Biology lecturer brings Penn State Schuylkill closer to arboretum certification

Supporting native plants and pollinators while combatting food insecurity
Mary Ann Smith, lecturer of biology at Penn State Schuylkill, cares for native plants on campus.

Mary Ann Smith, lecturer of biology at Penn State Schuylkill, has received grant funds to support and grow the native plant and pollinator population on campus.

Credit: Penn State

SCHUYLKILL HAVEN, Pa. -- Penn State Schuylkill is on its way to becoming a Level I arboretum as a result of grant funding secured by Mary Ann Smith, lecturer of biology.

The campus will seek arboretum accreditation through ArbNet, a global community of arboreta. To become a Level I accredited arboretum, Penn State Schuylkill must develop an arboretum plan, establish an organizational or governance group, have volunteer support from the public, host at least one publicly accessible event per year, and — most importantly — be home to at least 25 species of woody plants.

Native species and food insecurity

Smith explains that there are at least 25 species of trees and shrubbery already on campus, and that she is looking to expand the native plant population, especially in terms of edibles. To bring these species to campus, she applied for a grant through the Pennsylvania Native Plant Society (PNPS), requesting funds for hazelnuts, American ginseng, high bush cranberry, American persimmon, elderberry, Northern bayberry, pawpaw, and more.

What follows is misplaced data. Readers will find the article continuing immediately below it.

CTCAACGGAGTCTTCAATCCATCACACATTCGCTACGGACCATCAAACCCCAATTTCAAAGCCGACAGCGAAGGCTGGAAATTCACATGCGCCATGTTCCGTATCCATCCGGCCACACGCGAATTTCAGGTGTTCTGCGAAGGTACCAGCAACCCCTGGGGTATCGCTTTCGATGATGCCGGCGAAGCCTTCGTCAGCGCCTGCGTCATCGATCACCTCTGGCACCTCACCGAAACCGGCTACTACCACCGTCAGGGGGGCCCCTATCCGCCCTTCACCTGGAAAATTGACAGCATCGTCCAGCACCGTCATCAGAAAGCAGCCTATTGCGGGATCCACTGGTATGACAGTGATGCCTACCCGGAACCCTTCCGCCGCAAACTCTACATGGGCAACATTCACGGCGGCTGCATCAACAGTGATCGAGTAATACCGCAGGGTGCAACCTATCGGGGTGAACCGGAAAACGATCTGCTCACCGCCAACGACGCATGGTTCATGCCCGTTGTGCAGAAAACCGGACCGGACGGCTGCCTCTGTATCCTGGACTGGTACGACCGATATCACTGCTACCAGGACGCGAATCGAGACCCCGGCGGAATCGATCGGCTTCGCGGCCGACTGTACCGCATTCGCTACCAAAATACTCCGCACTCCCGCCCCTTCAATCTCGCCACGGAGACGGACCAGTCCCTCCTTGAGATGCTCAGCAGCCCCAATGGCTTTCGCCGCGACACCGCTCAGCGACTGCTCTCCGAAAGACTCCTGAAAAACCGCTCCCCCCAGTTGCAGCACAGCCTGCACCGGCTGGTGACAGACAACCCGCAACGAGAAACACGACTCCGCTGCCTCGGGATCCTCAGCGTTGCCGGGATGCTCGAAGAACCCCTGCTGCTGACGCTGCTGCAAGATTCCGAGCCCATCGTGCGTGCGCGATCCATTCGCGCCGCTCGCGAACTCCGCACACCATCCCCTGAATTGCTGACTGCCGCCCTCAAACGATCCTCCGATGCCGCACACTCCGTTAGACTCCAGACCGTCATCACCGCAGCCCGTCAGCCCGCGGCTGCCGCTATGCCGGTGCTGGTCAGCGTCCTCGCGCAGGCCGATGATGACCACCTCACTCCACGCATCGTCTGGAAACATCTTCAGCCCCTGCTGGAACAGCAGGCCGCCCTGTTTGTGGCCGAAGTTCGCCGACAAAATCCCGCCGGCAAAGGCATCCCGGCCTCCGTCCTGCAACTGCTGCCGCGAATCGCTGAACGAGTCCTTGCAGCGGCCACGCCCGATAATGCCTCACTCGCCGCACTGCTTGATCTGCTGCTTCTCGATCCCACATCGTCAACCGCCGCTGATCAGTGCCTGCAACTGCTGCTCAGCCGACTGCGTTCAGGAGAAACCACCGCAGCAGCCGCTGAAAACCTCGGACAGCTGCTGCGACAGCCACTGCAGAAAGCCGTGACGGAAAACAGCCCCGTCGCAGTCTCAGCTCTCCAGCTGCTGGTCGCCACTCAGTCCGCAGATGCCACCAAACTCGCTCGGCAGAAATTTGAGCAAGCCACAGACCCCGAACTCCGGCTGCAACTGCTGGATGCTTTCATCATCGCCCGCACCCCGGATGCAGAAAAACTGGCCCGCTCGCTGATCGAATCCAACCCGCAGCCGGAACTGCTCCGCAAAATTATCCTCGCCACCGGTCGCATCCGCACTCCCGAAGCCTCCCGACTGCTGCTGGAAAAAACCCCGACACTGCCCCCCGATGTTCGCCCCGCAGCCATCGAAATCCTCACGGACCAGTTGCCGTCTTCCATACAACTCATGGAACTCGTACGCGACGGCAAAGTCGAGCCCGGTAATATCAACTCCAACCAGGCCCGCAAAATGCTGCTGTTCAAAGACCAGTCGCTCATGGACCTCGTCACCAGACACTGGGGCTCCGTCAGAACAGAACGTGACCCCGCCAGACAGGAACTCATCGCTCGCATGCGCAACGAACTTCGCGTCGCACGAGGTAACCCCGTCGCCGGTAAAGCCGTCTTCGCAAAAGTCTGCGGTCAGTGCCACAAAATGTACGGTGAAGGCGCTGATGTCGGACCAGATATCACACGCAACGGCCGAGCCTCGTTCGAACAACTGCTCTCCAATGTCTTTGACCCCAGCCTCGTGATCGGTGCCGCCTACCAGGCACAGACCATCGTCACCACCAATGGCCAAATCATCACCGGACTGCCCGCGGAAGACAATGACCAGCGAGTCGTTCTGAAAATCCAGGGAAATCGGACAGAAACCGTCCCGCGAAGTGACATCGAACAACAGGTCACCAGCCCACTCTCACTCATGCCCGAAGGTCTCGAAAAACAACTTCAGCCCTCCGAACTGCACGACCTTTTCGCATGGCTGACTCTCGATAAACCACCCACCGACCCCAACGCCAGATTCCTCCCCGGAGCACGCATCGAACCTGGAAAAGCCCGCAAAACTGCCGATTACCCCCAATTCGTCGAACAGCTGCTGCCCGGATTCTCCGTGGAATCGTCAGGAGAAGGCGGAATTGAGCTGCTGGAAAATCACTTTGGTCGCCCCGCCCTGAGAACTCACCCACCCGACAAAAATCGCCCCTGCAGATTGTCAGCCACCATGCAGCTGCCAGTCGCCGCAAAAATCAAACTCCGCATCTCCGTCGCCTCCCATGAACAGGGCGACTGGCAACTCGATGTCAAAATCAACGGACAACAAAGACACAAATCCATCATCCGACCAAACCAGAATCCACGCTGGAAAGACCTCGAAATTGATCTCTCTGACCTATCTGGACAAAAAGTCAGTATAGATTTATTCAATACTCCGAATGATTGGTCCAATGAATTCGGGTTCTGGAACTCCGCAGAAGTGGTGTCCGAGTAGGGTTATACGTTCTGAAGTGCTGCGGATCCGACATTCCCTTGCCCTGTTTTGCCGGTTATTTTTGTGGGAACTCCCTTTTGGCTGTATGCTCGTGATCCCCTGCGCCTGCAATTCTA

“Natives are not only better adapted to our climate and more resilient to climate change, but they’re also part of our ecosystem, which means other plants and animals in our region have evolved with those plants,” Smith noted as she explained the importance of native plants. “Having native plants helps support those other native populations, especially pollinators.” Smith continued to explain that many native bees in Pennsylvania only utilize certain plants, which impacts pollen cycles and native birds.

In 2016, Penn State Schuylkill’s community garden became a certified pollinator friendly garden through the work of Schuylkill Sustainability, and the plants brought to campus through this grant will help maintain that certification. But for Smith, the most crucial aspect of supporting native plants and pollinators is to help combat food insecurity for the campus community. “We’re utilizing edible landscaping, especially in the garden, so that students will have the option to visit the garden and pick fresh fruits and vegetables at any time.”

This project has been in the works since 2019, but was put on hold due to the pandemic. “We applied for the PNPS grant in 2020, and they said they loved the project, but told us to reapply for 2021 since we were largely working and learning remotely.” Smith revised the application to request funding for even more native plants and was informed her application was selected in April 2021.

Documenting species and enlisting student help

To become a certified arboretum, Penn State Schuylkill must collect and maintain documentation of all tree and shrubbery species on campus. The Master Gardeners of Schuylkill County, operated by the Penn State Extension, have been assisting with this documentation, but Smith wants to get more students involved.